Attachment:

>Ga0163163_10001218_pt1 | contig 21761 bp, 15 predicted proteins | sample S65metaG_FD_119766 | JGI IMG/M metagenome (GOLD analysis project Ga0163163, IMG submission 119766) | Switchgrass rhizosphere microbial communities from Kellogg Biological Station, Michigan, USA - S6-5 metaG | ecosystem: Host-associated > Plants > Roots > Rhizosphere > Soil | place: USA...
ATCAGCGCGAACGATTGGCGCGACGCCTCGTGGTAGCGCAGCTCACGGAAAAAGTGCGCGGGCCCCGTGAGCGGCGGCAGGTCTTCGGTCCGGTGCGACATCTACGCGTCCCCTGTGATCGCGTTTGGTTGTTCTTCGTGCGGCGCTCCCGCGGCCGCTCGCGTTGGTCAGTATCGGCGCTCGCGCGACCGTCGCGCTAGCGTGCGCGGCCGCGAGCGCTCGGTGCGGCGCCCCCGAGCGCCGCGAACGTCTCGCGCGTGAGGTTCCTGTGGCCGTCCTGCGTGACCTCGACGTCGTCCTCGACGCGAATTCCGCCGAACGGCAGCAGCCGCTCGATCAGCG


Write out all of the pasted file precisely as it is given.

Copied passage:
>Ga0163163_10001218_pt1 | contig 21761 bp, 15 predicted proteins | sample S65metaG_FD_119766 | JGI IMG/M metagenome (GOLD analysis project Ga0163163, IMG submission 119766) | Switchgrass rhizosphere microbial communities from Kellogg Biological Station, Michigan, USA - S6-5 metaG | ecosystem: Host-associated > Plants > Roots > Rhizosphere > Soil | place: USA...
ATCAGCGCGAACGATTGGCGCGACGCCTCGTGGTAGCGCAGCTCACGGAAAAAGTGCGCGGGCCCCGTGAGCGGCGGCAGGTCTTCGGTCCGGTGCGACATCTACGCGTCCCCTGTGATCGCGTTTGGTTGTTCTTCGTGCGGCGCTCCCGCGGCCGCTCGCGTTGGTCAGTATCGGCGCTCGCGCGACCGTCGCGCTAGCGTGCGCGGCCGCGAGCGCTCGGTGCGGCGCCCCCGAGCGCCGCGAACGTCTCGCGCGTGAGGTTCCTGTGGCCGTCCTGCGTGACCTCGACGTCGTCCTCGACGCGAATTCCGCCGAACGGCAGCAGCCGCTCGATCAGCG